You are hereEB-5-related issues for Project Companies, EB-5 clients, Regional Centers and wanna-be Regional Centers / For Everyone Interested in EB-5 Program / [HOT] Why can't USCIS set up a similar adjudication procedure for Regional Centers as the one for a patent application?

[HOT] Why can't USCIS set up a similar adjudication procedure for Regional Centers as the one for a patent application?

An experienced EB-5 practitioner informed me that he recently met a patent office examiner, and the examiner described to him how they process a patent application. Upon receipt, the patent office examiners email the applicant their name and contact info, they then have a call to discuss the case and the issues, they work to resolve the matter via email, phone and etc. Total engagement, effective two-way communications. The same experienced EB-5 practitioner practicing in Wash. D.C. then wondered why can't USCIS set up a similar adjudication procedure at least for regional center designation application, including I-924 amendment and pre-approval application?

Well, why can't USCIS really do this? A regional center designation application procedure is very much like a patent application with a patent office in that the applicant is applying for a license to make use of the patent or regional center designation for business purpose or profit, and the right accrues to the applicant, while promoting U.S. economy or business. Why can't USCIS think outside the confines of what it has always done? Are there external forces that prohibit USCIS from doing the same, such as shortage of funds? I tend to think that the true obstacle lies in the USCIS mentality of mistrust.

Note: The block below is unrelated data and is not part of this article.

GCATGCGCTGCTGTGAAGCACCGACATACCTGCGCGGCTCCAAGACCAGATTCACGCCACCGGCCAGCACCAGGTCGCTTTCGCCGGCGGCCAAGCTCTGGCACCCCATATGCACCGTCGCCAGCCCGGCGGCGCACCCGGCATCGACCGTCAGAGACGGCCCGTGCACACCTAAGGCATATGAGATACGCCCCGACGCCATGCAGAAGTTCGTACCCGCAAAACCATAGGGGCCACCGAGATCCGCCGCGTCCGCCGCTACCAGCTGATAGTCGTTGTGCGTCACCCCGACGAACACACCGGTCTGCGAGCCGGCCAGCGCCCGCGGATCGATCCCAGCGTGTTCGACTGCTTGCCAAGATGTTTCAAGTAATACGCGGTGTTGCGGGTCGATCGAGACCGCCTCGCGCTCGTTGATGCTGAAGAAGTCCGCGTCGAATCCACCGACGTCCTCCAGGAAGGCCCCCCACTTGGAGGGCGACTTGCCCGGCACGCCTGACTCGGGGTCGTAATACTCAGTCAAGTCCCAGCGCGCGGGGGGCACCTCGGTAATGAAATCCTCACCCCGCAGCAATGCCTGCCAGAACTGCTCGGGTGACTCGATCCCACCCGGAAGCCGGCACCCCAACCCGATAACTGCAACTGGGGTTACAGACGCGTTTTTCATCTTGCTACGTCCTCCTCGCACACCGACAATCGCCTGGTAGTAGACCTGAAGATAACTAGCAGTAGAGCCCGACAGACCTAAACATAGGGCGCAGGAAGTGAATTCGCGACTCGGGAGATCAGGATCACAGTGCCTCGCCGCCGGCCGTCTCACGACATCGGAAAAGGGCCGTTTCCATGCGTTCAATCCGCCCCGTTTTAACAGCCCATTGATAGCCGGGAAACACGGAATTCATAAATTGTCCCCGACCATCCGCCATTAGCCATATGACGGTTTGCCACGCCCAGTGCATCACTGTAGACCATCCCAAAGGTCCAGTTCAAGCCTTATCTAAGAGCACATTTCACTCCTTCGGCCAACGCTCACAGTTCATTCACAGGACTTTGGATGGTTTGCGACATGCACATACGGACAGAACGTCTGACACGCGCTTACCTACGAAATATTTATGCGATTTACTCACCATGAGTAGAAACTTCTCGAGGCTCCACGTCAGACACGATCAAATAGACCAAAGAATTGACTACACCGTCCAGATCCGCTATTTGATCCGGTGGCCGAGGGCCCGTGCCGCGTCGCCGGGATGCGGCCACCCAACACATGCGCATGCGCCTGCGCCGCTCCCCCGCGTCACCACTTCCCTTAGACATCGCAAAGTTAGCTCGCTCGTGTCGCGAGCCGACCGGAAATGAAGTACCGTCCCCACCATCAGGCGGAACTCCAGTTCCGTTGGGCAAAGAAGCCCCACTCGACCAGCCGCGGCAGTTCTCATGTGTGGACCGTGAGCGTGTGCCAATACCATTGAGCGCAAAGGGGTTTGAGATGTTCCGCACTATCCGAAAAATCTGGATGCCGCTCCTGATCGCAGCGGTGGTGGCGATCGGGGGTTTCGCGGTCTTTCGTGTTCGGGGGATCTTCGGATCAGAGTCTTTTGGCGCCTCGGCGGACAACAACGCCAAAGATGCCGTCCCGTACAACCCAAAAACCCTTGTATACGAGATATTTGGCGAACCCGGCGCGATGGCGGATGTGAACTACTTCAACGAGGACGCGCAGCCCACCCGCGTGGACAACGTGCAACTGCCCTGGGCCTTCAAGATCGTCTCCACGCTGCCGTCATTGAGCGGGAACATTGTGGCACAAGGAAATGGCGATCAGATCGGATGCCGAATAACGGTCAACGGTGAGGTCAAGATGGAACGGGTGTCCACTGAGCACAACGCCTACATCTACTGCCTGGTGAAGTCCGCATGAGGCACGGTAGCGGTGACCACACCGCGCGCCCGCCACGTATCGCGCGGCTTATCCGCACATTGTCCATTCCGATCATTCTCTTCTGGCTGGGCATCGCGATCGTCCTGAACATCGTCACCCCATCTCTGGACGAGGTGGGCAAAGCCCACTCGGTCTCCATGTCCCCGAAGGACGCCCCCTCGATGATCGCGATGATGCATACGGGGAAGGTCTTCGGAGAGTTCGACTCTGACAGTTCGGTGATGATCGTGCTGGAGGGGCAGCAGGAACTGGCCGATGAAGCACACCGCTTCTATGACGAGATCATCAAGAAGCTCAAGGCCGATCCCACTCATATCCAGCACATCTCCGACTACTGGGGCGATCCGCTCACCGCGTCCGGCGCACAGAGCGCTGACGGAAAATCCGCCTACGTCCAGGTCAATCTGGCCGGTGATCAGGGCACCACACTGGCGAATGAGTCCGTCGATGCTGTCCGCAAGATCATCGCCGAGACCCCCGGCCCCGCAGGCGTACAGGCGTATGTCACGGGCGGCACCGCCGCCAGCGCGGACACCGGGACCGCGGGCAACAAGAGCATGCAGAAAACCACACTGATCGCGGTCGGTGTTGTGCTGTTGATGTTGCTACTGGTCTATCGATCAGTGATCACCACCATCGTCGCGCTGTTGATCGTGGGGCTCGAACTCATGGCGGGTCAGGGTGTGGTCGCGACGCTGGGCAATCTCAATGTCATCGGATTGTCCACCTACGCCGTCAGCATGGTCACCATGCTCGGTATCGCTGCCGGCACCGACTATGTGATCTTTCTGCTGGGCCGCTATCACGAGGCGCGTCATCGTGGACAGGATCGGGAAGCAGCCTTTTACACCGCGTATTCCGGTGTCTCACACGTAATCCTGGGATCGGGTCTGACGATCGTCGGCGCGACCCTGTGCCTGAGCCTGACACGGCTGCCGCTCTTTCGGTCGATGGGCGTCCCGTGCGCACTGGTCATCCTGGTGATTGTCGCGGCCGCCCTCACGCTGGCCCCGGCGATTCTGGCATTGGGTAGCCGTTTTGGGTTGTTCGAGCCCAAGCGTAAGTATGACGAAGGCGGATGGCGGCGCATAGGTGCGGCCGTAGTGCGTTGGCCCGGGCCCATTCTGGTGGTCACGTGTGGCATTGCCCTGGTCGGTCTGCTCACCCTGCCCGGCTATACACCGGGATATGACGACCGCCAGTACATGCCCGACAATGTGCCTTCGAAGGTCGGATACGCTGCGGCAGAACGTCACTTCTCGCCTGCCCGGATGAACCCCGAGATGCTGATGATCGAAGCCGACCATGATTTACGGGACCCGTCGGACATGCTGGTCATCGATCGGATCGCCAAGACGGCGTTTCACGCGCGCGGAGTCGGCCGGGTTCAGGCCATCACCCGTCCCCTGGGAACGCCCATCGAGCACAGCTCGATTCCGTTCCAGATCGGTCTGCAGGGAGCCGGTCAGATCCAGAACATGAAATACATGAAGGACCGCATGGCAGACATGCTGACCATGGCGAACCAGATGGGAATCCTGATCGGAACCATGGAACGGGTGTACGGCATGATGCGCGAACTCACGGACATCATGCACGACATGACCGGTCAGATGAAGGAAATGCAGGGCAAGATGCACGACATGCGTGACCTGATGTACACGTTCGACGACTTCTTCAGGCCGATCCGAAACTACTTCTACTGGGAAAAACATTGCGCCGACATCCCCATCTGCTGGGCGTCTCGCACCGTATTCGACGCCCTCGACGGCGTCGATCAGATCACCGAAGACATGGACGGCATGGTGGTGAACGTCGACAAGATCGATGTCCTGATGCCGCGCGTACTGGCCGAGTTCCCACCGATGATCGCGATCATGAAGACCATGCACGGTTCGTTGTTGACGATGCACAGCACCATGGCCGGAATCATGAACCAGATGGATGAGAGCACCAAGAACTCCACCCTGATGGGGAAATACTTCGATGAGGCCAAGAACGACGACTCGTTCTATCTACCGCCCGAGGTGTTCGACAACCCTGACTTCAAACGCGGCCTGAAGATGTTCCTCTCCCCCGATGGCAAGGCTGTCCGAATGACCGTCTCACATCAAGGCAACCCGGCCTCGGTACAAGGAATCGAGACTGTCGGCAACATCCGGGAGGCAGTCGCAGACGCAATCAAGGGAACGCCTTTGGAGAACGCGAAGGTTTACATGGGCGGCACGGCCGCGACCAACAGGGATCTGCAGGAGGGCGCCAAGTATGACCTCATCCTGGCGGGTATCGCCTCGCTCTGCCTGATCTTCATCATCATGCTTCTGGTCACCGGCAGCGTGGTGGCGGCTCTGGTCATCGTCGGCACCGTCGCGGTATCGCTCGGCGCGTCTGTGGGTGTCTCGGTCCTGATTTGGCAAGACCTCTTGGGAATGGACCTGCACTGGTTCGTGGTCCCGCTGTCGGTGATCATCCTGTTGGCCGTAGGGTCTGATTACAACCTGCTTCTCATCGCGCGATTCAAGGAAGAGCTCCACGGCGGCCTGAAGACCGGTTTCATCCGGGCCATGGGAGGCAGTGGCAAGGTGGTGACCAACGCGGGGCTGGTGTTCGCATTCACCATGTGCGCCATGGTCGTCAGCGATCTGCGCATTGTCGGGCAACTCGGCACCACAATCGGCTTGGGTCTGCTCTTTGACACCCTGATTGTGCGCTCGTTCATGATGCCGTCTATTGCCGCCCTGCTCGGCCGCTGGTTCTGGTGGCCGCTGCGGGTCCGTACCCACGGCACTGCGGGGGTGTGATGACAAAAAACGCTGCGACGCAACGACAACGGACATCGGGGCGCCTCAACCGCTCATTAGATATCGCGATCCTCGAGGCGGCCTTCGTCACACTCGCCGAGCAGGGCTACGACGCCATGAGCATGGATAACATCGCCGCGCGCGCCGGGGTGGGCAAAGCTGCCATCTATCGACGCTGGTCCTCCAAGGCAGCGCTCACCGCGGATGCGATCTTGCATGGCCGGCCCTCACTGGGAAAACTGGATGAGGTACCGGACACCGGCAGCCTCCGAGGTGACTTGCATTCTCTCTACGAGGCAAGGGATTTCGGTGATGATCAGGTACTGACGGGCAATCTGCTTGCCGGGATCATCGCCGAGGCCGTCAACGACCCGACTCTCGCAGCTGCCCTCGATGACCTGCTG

Even without treading outside the traditional confines of USCIS adjudicative procedures, USCIS examiners are allowed to do personal interviews, and I have no idea why examiners would not want to interview the Regional Center applicants with their attorneys or representatives, aside from their not wanting to meet immigration attorneys, each of whom are super nice human beings. :) It would save USCIS and attorneys a lot of time, make better decisions and truly help U.S. businesses proceed with projects that would create jobs. If a lack of funds is the reason, charge additional fees to conduct person-to-person interviews.

I would think this sort of procedural change would not take too much time to implement, and USCIS would come out looking like a great innovator and helper of U.S. businesses. Am I too practical or idealistic to think that this kind of change is possible?